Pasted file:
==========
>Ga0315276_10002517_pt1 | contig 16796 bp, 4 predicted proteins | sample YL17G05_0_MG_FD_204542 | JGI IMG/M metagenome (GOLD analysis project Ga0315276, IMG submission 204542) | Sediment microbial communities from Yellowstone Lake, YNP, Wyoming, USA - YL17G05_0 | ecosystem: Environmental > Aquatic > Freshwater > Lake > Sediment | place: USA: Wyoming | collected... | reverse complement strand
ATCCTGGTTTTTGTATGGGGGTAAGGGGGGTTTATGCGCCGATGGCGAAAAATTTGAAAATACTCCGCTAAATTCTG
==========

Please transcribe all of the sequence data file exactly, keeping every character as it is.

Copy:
>Ga0315276_10002517_pt1 | contig 16796 bp, 4 predicted proteins | sample YL17G05_0_MG_FD_204542 | JGI IMG/M metagenome (GOLD analysis project Ga0315276, IMG submission 204542) | Sediment microbial communities from Yellowstone Lake, YNP, Wyoming, USA - YL17G05_0 | ecosystem: Environmental > Aquatic > Freshwater > Lake > Sediment | place: USA: Wyoming | collected... | reverse complement strand
ATCCTGGTTTTTGTATGGGGGTAAGGGGGGTTTATGCGCCGATGGCGAAAAATTTGAAAATACTCCGCTAAATTCTG